Parentage testing under state and territory legislation
35.55 Each Australian State and Territory (except Western Australia) has enacted status of children legislation in similar terms. The purpose of the legislation is to give nuptial and ex-nuptial children equal status for the purpose of state or territory law. In Western Australia, the Family Court Act 1997 (WA) contains similar provisions.
35.56 Each Act includes presumptions of parentage and provisions for establishing parenthood. The legislation in New South Wales, Tasmania, and the Northern Territory closely follows the parentage provisions of the FLA. The provisions of the state and territory legislation have residual operation in relation to proceedings that fall outside the coverage of the FLA, such as in relation to succession.
35.57 The status of children legislation generally permits a person to apply to the Supreme Court of the relevant jurisdiction for a declaration of parentage, or an order annulling a declaration of parentage, even if there are no other legal proceedings on foot.
Unregulated parentage testing
35.58 As noted above, accredited laboratories may conduct parentage testing that does not comply with NATA accreditation requirements or the FL Regulations. Similarly, non-accredited laboratories do not have to comply with these requirements. As a result, both accredited and non-accredited laboratories may offer unregulated parentage testing. Practices and procedures regarding consent, collection of samples, transfer of samples to the laboratory, counselling, quality assurance and technical proficiency can vary depending on individual laboratory policy.
35.59 One of the main differences between regulated and unregulated parentage testing is in the collection of bodily samples. The FL Regulations provide a detailed process for ensuring the integrity of the samples. By contrast, a number of laboratories offer home-based collection of bodily samples (for example, buccal swabs or hair follicles) using mail order sampling kits. This enhances the prospect of non-consensual collection of bodily samples, and exacerbates the risks of sample contamination, error and fraud.
 D Smith, ‘Mothers Kept in the Dark on Paternity Tests’, The Sydney Morning Herald, 27 March 2000.
 Family Court of Australia, Correspondence, 22 January 2002.
Family Law Act 1975 (Cth); Family Law Regulations 1984 (Cth).
 See the status of children legislation: Status of Children Act 1974 (Vic); Status of Children Act 1978 (Qld); Status of Children Act 1974 (Tas); Status of Children Act 1996 (NSW); Birth (Equality of Status) Act 1988 (ACT); Family Relationships Act 1975 (SA); Status of Children Act 1978 (NT).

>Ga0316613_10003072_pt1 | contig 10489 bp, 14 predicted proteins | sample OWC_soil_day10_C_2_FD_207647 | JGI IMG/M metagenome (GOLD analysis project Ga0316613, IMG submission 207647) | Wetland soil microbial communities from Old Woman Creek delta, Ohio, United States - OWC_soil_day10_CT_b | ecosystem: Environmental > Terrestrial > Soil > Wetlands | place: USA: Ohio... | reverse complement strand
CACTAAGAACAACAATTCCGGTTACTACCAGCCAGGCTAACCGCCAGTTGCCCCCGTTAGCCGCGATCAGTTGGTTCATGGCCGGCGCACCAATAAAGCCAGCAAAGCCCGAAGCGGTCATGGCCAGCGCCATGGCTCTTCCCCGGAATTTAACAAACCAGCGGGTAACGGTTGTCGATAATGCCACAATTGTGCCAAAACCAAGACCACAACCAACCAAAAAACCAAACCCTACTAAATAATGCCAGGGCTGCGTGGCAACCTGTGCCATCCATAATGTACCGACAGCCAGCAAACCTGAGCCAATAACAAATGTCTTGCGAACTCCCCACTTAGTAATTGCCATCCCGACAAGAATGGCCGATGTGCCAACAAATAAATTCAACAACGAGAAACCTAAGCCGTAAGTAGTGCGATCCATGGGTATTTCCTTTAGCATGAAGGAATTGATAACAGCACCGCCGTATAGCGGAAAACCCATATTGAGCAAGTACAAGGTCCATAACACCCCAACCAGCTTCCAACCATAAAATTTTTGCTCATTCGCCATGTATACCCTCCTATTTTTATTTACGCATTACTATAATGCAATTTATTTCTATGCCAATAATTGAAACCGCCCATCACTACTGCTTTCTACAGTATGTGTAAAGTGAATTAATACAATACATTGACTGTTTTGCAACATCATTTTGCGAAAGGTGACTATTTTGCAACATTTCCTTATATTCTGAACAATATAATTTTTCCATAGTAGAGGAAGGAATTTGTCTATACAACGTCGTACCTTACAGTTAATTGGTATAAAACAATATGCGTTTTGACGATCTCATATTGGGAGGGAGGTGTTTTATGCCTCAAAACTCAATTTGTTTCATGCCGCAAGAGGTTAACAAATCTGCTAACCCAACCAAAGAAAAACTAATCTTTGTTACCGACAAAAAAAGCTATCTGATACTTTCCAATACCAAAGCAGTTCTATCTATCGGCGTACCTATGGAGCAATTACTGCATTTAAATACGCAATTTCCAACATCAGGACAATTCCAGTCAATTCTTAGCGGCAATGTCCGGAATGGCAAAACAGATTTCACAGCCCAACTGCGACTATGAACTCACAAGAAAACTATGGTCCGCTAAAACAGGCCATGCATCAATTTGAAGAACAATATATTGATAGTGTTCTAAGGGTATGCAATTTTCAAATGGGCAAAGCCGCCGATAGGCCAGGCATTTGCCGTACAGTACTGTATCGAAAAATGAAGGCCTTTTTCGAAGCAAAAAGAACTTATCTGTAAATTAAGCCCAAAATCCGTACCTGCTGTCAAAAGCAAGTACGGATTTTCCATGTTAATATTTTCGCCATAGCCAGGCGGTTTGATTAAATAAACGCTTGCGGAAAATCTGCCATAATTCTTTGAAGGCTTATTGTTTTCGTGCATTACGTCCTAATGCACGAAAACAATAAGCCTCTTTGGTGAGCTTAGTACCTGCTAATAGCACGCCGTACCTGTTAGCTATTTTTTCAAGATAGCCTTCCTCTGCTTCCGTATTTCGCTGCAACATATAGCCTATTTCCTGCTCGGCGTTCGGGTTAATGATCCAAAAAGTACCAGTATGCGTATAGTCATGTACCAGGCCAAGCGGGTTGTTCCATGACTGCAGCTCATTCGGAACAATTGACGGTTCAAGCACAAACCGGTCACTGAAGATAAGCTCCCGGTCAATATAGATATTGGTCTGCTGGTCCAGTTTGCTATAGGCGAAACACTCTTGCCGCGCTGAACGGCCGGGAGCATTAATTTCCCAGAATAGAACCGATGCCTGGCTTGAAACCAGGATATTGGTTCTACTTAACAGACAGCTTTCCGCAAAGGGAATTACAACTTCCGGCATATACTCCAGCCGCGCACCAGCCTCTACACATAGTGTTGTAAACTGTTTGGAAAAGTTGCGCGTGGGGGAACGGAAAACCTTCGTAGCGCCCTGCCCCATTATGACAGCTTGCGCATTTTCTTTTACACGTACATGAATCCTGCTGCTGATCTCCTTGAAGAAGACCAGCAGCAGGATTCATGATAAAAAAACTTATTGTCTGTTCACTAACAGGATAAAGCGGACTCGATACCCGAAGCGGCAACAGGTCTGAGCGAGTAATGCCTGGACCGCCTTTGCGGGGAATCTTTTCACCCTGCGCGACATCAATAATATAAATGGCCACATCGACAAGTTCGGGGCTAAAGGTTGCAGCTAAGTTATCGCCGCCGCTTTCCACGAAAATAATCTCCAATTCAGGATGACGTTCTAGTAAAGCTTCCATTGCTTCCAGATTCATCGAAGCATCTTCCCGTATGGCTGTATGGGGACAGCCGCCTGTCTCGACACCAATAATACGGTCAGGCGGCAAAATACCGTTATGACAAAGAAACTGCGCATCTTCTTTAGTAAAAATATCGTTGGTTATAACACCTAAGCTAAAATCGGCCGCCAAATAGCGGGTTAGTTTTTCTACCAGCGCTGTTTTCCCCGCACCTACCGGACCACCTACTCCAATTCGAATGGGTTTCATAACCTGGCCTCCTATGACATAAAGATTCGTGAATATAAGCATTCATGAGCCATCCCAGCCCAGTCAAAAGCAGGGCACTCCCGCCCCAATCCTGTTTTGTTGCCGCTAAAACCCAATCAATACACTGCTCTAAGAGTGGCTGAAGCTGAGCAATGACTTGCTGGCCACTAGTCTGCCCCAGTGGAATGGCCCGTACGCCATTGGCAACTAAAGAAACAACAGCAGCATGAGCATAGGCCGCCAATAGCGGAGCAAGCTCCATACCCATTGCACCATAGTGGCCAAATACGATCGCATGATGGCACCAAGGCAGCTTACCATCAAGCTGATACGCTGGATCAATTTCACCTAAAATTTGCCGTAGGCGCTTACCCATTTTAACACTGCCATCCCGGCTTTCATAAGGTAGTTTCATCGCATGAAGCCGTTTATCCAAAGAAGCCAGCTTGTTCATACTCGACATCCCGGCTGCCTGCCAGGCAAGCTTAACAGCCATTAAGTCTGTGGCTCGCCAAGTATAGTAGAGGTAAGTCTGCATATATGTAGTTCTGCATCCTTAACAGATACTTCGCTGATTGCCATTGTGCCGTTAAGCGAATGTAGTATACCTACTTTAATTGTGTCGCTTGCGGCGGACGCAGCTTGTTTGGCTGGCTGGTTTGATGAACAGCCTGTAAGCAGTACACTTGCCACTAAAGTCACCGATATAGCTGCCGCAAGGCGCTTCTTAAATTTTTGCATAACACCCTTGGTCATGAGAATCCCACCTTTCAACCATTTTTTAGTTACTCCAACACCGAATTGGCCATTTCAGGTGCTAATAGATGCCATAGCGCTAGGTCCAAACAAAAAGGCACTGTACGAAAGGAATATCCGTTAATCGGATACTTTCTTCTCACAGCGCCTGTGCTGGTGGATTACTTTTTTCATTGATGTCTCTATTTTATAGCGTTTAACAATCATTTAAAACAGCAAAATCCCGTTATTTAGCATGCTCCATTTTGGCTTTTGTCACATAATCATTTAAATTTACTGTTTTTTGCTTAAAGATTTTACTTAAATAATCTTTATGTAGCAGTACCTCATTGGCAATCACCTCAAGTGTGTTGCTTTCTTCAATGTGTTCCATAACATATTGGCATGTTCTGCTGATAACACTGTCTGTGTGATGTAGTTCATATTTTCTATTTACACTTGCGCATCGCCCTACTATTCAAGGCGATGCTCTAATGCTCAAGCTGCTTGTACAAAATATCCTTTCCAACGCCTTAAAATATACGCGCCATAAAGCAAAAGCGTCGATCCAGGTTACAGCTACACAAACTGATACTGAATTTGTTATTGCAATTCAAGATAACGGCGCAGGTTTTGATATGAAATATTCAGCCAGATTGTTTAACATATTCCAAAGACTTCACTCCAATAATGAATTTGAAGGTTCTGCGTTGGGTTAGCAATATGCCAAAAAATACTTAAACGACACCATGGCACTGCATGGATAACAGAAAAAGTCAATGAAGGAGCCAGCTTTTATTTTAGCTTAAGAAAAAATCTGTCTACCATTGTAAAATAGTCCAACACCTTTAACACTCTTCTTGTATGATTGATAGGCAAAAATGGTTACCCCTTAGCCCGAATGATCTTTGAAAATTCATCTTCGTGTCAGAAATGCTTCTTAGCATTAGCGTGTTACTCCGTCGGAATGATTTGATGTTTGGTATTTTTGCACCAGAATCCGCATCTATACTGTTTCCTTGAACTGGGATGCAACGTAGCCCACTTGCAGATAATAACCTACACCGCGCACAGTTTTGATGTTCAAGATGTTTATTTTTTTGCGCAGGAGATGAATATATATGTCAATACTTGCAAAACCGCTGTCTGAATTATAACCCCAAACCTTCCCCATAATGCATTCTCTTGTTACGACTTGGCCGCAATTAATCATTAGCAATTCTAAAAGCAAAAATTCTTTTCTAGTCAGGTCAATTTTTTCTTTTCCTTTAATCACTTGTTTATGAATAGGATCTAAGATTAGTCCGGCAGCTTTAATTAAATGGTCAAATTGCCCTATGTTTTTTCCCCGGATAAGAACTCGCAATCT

This involves testing the putative father and child’s bodily samples only. In the absence of the mother’s bodily sample, the analyst must test more loci on the DNA molecule to reach the level of statistical probability of parentage required by NATA accreditation requirements.
 National Association of Testing Authorities Australia, ISO/IEC 17025 Application Document: Supplementary Requirements for Accreditation in the Field of Forensic Science (2000), National Association of Testing Authorities, Australia Sec 3, Pt B Supplementary Requirements for Accreditation: Parentage Testing [5.10.2(a)].
 This case was reported in G Bearup, ‘The Doubt About Dad’, The Good Weekend (The Sydney Morning Herald), 3 November 2001, 16, 20.
 Western Australia, unlike other Australian States, has its own state family court: Family Court Act 1997 (WA). The courts with jurisdiction to hear matters arising under Pt VII of the FLA in relation to children are the Family Court of Australia, state Family Courts, the Federal Magistrates Court and, in some circumstances, courts of summary jurisdiction: Family Law Act 1975 (Cth) ss 69H, 69J.
 See Family Law Act 1975 (Cth) s 69W(1); Child Support (Assessment) Act 1989 (Cth) s 100(1). Where a child’s parentage is in issue in proceedings under state and territory status of children legislation, for example, in relation to an application for a declaration of parentage, a court may order a parentage testing procedure pursuant to the relevant legislation.
Family Law Act 1975 (Cth) s 69W(3). The court may make the order on its own initiative or on the application of a party to the proceedings or a person separately representing the child: s 69W(2).
 Ibid ss 69Y, 69Z.
 Ibid s 69ZC(1). See Family Law Regulations 1984 (Cth) Pt IIA—Parentage Testing Procedures and Reports.
Family Law Act 1975 (Cth) s 69VA.
Family Law Regulations 1984 (Cth) r 21A.
 National Association of Testing Authorities Australia, Correspondence, 12 April 2002.
Family Law Regulations 1984 (Cth) Pt IIA, Div 2, 3.
 In the case of a child or a person suffering a mental disability, the person responsible for his or her long term care, welfare and development must do this.
Family Law Regulations 1984 (Cth) r 21F, Form 2. For example, whether the donor has suffered from leukaemia or has received a bone marrow transplant, a transfusion of blood or a blood product within a specified period before providing the bodily sample.
Status of Children Act 1974 (Vic); Status of Children Act 1978 (Qld); Status of Children Act 1974 (Tas) Status of Children Act 1978 (NT); Status of Children Act 1996 (NSW); Birth (Equality of Status) Act 1988 (ACT); Family Relationships Act 1975 (SA).
 Except in South Australia, where parentage testing is regulated by the Family and Community Services Act 1972 (SA).
 See the discussion in H Finlay, R Bailey-Harris and M Otlowski, Family Law in Australia (5th ed, 1997) Butterworths, Sydney [7.5].
 For example, see Status of Children Act 1996 (NSW) ss 21(1), 22(1). In contrast, the FLA provides that the court may issue a declaration of parentage after the issue of a child’s parentage has been determined for the purpose of proceedings: Family Law Act 1975 (Cth) s 69VA.